Professor Nesson and the students enrolled in his "CyberOne: Law in the Court of Public Opinion" course request the Dean's permission to offer to all course members the option to take the class on a pass/fail basis. CyberOne is a novel learning experience focusing on persuasive, empathic argument in the Internet space. The goal is to critically evaluate many different media technologies to understand how inherent characteristics and modes of distribution affect the arguments that are made using them. By its very nature, participation in CyberOne requires an open mind, a high degree of creativity, and a willingness to experiment without fear of failure. Mandating students to be graded according to a curved letter-grading system would significantly impede the purposes and pedagogy of the course.
A pass/fail option is not unprecedented at the Law School. The Negotiations Workshop is offered with a pass/fail option in such a way that the curve is not disturbed. A professor simply grades each student as he or she otherwise would, and when the grades are transferred to the registrar, the grades are changed to a P/F for those students who have selected the pass/fail option. Variations on the pass/fail theme have long been available at Yale Law School, Brown University, and Yale University. [Add your school here]. [Or other law schools].
Strong arguments can be made in favor of a pass/fail option in addition to precedent. Professor Nesson taught an Evidence course during the winter semester of 2006 in which he encouraged the students to take a more creative approach than they might in their other classes. Overall, feedback on the course was quite positive; however, feedback about the exam--and the required grading curve--was extremely (and powerfully) negative. We have chosen to take CyberOne with Professor Nesson because we are excited about its emphasis on intellectual curiosity and innovation. However, the idea of grading non-traditional forms of self-expression is unappealing to many of us.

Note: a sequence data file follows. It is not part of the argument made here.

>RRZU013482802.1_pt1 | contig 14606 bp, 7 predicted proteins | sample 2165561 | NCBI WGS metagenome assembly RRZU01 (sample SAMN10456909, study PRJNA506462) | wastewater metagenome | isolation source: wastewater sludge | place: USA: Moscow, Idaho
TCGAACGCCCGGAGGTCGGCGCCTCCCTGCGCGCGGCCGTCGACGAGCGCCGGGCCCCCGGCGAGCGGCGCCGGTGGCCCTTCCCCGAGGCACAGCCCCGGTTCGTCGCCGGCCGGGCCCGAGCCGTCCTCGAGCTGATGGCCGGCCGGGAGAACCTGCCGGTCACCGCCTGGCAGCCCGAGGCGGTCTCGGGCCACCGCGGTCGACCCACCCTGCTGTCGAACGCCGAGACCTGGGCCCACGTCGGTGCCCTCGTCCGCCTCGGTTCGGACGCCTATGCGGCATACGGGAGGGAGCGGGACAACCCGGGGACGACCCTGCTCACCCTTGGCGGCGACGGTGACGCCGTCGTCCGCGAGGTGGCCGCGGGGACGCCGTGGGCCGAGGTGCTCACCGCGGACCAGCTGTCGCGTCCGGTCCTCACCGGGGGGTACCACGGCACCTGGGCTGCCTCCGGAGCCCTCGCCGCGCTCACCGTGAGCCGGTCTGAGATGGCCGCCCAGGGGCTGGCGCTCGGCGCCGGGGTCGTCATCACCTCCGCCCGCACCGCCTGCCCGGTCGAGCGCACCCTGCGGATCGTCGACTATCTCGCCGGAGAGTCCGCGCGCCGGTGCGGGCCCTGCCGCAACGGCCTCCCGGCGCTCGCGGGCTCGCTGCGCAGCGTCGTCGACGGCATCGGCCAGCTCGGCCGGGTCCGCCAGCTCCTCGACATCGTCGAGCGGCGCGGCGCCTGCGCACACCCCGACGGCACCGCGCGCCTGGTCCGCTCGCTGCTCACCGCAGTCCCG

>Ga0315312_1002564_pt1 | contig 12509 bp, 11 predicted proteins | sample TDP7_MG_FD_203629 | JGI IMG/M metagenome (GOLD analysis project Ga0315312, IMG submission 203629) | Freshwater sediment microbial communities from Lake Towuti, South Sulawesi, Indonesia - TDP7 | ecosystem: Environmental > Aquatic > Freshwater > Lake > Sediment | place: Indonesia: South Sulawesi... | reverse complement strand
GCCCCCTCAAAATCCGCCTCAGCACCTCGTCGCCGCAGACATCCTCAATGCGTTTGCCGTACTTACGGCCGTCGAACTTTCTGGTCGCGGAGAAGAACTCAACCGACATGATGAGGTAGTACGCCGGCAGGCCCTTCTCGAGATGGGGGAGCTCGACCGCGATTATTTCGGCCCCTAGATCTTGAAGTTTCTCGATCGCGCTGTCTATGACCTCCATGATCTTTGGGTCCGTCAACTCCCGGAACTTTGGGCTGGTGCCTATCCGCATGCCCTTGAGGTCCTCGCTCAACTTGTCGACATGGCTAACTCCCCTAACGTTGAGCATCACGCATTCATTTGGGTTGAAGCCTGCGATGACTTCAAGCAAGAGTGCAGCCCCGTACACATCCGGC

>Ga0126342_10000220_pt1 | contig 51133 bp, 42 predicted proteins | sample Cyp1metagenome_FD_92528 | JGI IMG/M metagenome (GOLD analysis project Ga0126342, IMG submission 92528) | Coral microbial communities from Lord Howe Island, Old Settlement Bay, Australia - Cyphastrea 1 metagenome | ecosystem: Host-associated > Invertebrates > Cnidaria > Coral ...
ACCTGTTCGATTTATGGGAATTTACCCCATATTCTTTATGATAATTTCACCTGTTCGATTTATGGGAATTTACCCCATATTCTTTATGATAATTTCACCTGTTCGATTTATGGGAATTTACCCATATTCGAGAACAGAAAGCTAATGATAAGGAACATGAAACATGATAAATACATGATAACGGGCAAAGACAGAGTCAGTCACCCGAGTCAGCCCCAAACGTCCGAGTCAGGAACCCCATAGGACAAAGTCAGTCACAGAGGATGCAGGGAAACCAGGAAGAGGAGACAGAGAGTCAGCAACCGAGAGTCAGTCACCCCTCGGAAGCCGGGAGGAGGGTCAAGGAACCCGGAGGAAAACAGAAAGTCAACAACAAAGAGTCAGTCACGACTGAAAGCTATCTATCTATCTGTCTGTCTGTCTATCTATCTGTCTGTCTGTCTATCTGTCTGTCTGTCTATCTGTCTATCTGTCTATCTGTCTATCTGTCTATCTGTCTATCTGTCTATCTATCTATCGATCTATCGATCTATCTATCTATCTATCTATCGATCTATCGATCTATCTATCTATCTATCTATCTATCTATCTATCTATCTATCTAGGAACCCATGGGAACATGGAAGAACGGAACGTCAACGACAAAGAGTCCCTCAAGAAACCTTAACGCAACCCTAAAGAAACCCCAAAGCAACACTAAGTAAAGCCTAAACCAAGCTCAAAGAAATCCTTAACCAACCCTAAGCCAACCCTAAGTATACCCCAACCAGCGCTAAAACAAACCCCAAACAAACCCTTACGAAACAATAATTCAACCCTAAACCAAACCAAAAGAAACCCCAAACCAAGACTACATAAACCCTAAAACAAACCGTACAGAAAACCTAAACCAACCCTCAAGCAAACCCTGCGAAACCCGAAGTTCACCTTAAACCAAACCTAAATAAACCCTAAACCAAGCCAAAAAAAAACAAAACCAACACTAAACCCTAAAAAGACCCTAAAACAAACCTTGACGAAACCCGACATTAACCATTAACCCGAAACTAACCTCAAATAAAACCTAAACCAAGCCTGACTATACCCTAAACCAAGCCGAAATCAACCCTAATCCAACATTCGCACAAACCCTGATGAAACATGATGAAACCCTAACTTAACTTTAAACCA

Concern over grades threatens to stifle the imaginative, risky, personal work that this course seeks to encourage. Morever, it undermines the class goal of creating an open, collaborative learning environment. As students, we are put in a vulnerable and unpredictable position. We are striving to broaden our horizons by trying something new, yet our grades are important. We recognize that the process of assigning a grade to an original, highly creative, individual work is unavoidably subjective and arbitrary. The prospect of being subject to this process threatens to cause tremendous anxiety that will impede the very creativity needed for this course to thrive. Furthermore, as Professor Nesson's winter Evidence course demonstrates, worries about grades often creates an atmosphere of fear, hostility, suspicion, and bitterness among students. Such an atmosphere would be toxic to the community-oriented, collaborative pedagogy of CyberOne.
There are no negative aspects to the CyberOne pass/fail option. It does not disturb the classroom experience or the transcripts of students uninterested in the pass/fail option. Professor Nesson fully supports this proposal. We are highly-motivated students who are dedicated to learning and fully participating in our cyber adventure. Many of us simply would like to do so without the fear of failure. [This proposition is illustrated by the fact that none of the students in CyberOne object to this project, even if they are not interested in taking advantage of it. [Is this last sentence necessary?] - AHealey].
One potential concern that we wish to address is the timing of this petition. It comes after the Add/Drop deadline has passed, and may seem for that reason to be untimely. However, we would like to point out that this project was first suggested in the first class meeting of the year, and has gained traction since then among a significant number of students in the class.